Podcast: Thoughts on the SCOTUS Decision

We’re on a break for all of July, but I just had to pop in to share some brief thoughts on the affirmative action ban’s impact on college admissions.

We’ll be back in August – enjoy your summer!

TRANSCRIPT

Sheila Akbar:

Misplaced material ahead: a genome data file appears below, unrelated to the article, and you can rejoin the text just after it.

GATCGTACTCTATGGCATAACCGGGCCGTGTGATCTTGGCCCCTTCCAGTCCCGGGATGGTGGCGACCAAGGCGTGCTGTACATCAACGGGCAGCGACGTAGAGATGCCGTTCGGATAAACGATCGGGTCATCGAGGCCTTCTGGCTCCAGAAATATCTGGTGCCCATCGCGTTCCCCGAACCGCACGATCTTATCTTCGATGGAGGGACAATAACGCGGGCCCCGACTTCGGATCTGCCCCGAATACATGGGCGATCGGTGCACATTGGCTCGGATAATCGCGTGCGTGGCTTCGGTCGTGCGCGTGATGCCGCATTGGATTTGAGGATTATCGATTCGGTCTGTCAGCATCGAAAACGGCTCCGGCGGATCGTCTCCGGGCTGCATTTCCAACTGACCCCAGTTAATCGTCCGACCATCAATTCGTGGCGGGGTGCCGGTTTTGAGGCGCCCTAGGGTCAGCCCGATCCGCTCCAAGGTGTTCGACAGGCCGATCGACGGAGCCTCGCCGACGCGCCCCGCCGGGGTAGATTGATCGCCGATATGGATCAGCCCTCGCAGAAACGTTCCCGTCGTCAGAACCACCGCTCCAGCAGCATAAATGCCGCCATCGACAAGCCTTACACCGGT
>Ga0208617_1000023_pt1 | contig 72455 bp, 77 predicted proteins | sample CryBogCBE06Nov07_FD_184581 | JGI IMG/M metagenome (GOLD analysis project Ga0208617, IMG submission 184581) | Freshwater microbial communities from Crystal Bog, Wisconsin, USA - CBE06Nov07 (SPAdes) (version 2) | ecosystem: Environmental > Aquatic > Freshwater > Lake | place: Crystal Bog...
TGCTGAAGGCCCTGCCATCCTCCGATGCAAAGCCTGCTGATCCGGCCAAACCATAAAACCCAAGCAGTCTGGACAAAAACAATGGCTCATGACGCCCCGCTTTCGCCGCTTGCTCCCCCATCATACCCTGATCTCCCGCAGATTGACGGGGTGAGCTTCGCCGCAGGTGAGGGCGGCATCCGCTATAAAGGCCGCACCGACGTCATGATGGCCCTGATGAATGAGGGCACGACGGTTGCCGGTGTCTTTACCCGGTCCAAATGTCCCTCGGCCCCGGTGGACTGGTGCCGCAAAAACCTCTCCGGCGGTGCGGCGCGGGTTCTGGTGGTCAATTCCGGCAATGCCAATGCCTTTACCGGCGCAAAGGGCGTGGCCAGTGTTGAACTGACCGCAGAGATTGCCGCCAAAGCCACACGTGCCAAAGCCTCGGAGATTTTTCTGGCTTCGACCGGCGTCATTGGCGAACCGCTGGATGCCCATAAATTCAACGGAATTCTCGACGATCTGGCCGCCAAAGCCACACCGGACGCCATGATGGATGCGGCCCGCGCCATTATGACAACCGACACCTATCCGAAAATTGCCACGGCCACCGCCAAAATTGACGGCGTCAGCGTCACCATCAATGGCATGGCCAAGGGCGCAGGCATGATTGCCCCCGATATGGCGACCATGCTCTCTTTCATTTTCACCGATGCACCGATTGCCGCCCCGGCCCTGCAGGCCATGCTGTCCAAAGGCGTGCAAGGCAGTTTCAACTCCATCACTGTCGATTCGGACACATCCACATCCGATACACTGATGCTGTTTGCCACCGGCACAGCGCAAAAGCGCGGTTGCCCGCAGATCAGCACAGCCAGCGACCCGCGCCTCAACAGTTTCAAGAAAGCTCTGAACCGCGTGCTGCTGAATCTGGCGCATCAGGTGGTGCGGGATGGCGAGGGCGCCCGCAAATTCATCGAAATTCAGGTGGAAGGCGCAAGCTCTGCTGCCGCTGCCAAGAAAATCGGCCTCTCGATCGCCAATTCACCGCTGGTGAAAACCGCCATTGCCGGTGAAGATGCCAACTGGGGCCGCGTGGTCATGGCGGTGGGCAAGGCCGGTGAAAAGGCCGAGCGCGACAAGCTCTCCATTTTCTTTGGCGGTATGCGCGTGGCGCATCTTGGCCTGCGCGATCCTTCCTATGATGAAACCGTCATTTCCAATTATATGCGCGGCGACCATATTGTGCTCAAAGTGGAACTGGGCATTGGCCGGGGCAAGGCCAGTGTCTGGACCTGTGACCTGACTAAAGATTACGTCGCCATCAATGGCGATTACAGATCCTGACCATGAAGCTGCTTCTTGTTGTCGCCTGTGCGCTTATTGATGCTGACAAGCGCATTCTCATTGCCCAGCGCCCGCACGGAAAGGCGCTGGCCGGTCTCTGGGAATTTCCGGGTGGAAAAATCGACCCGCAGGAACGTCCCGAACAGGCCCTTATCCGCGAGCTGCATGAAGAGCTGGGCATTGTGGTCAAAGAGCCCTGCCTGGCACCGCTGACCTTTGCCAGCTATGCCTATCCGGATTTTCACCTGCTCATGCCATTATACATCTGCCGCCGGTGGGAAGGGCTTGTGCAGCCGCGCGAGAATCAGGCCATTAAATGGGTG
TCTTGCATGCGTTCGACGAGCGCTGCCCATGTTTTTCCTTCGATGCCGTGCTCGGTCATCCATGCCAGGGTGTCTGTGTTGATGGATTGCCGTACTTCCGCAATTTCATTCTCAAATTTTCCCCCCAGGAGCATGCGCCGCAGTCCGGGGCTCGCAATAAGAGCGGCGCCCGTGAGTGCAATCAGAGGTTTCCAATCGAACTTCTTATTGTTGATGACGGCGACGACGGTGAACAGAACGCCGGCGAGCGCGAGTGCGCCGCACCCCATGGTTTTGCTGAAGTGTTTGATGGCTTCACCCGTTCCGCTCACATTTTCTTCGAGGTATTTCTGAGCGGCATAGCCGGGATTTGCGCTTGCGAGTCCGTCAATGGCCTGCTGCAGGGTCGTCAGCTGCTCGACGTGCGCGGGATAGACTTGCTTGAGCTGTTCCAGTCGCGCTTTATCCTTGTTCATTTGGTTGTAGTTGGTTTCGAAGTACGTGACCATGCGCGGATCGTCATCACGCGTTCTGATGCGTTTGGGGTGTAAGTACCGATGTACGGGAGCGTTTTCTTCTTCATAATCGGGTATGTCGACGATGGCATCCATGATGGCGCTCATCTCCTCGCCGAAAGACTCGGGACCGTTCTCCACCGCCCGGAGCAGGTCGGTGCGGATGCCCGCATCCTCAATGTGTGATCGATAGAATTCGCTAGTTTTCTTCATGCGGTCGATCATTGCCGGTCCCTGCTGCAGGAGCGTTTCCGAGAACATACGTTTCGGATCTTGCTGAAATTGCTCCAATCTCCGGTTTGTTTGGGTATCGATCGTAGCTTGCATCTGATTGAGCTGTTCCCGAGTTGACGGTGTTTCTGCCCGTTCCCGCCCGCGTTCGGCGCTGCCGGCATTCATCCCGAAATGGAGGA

Hi, everybody,just popping in to let you know we’re on break in July. And I have so many thoughts about this Supreme Court decision must share just a few of them with you now, but certainly expect to hear more about this when we return in August. So, right at the end of June, the Supreme Court ruled on the affirmative action cases before it that were regarding whether colleges could use race as a factor they consider when evaluating students for admission. And I want to put out this big caveat here, I am not a lawyer, I am not a constitutional scholar.I’m not an expert on the Supreme Court, nor am I an expert in all things, diversity, equity, and inclusion. There are really brilliant expert voices sharing their thoughts and perspectives on this issue and their insight.And you should absolutely read them, and listen to them on these topics, particularly, you know, the technical, legal aspects and the and those sorts of aspects. But what I do want to share are some thoughts on what I think we should be watching. We meaning us lay people out here who are grappling with what are the practical implications of this going to be for, you know, me for my business in advising students, but also parents who may be listening, thinking about, well, what does this mean for my kid, and the thing that I want to highlight is that in in the majority opinion, Justice Roberts closed with an I’m gonna quote this here, nothing prohibits universities from considering an applicants discussion of how race affected the applicants life, so long as that discussion is concretely tied to a quality of character,or unique ability that the particular applicant can contribute to the university and quote, so, he goes on to say some things that I think are a little bit problematic. But what I want you to focus on is this acknowledgement, that even though this decision is barring universities from considering race, as a superficial quality,they can still consider how race has impacted a student’s life.As long as the student is talking about how that impact has shaped them as a person or taught them something, or contributed to, you know, this quality of character or unique ability that Roberts is talking about elsewhere. In the opinion,there is this sentence, that gives me some pause, quote,universities may not simply establish through application essays or other means, the regime we hold unlawful today and quote, which means they can’t just be looking at the essay to say, Oh, this kid is Latino, let’s let them in.Because we need more Latinos, or this kid is Asian, we need more Asians, let’s let them in. Now,I don’t think any university was actually ever doing anything like that, even when they’re looking at a student’s race as explicitly indicated. But this I think, creates a really gray area for universities that they’re going to have to figure out how they want to navigate.And of course, their legal teams are going to figure that out. I don’t have any ideas for them.This seems awfully murky to me.But there are so many colleges who have responded to this opinion with really beautiful,inspiring statements about their commitment to diversity, and how they know that a diverse student body leads to better outcomes.These colleges that want to maintain this commitment to to having a diverse, diverse class,I think are going to have to thread that needle very carefully how they walk that line. But there are models out there. For example, the state of California has not been allowed to consider race in admissions at its public university systems since 1996. And you can and should read more about what happened after 1996 At the most selective public universities like UC Berkeley or UCLA, and what those admissions offices have done to gain back some of the diversity that They lost when when that decision came down and actually the dean of admission at at Berkeley, wrote a nice piece in The New York Times recently about this in response to the the Supreme Court decision, I encourage you to go read that. So the thing that I’m curious about here is how colleges are going to navigate being allowed to consider the impacts of race,but not being allowed to consider race. That seems like a very tricky distinction. And I think that one of the things that this decision may do is make colleges a little more worried about litigation, when a student may feel disadvantaged or disgruntled to complain that the university was still using race in some way that was deemed unconstitutional. I also think the obviously very sad fallout of this opinion is going to be fear among applicants, as well,I think there are a lot of students and families that are already quite worried about disclosing their racial background, or ethnic background on their applications. And I think this will make them more worried about that. One of the things that the opinion seems to be saying, in very practical boil down terms, is what actually has merit. And they’re saying race doesn’t have merit.That unless a student is explicitly saying how race has contributed to their own character, worldview, skill,quality, whatever you want to call it, unless they can talk about how their experience with race has done that for them,then their race has no merit on its own. Which I think on the face of it, most people will say, Yeah, you know, person’s race doesn’t hold merit on its own. But I think any person of color will tell you, being a person of color in the United States, being aware of one’s racial difference in the United States, changes their experience. And those changes shape a person, but many students are either not quite ready to talk about that.Everybody’s on their own journey of understanding their own identity. And the world, of course, and then other students may resent having to talk about that. Not only do they have to bear the brunt of, you know,discrimination and other injustices, but then they have to display it for colleges, to understand this whole student,this whole scholar, they have to bear their trauma, or they have to walk this fine line of is it going to seem like I’m playing the race card? Or am I gonna have to go somewhere really personal to prove to the admissions office that I have this quality? or explain why I am the way I am? I just think that’s a really hard position to put students in. I think, as the dust settles, and it becomes clear how colleges are going to actually respond, you know, are they going to change questions?Are they going to lean more on financial aid? Are they going to change their recruiting strategies? Are they going to double down on making their universities an inclusive and welcoming place for all types of students, as we wait to see what, what moves they make? I think those of us who speak with students who have children who are going through this process or about to go through this process, I think we need to think very carefully about how we communicate around these challenges. And these changes,because I, for one, want students to feel comfortable and confident in sharing their whole selves and knowing it will not hurt them in the application process. And that sharing and embracing their whole selves is meaningful.So that’s, that’s what I’m going to share. And of course, there will be more and we’ll have more experts on to talk about this in in greater technical detail as we return in August. Until then,I encourage you to go back to a couple of episodes that we started with. One is Akil Bello’s episode on standardized testing. We do talk a bit about racial bias and equity issues there. And then there is the panel on whether certain groups face a higher bar in college admissions. And then the third one is my episode with Marie Bigham, who is just a wonderful person who’s really tied into all of the implications of this decision, who is at the forefront of working on solutions to create a more accessible and equitable higher education system in the United States. So encourage you to check out those those episodes in the meantime, and try to enjoy your July and we’ll talk to you again in August!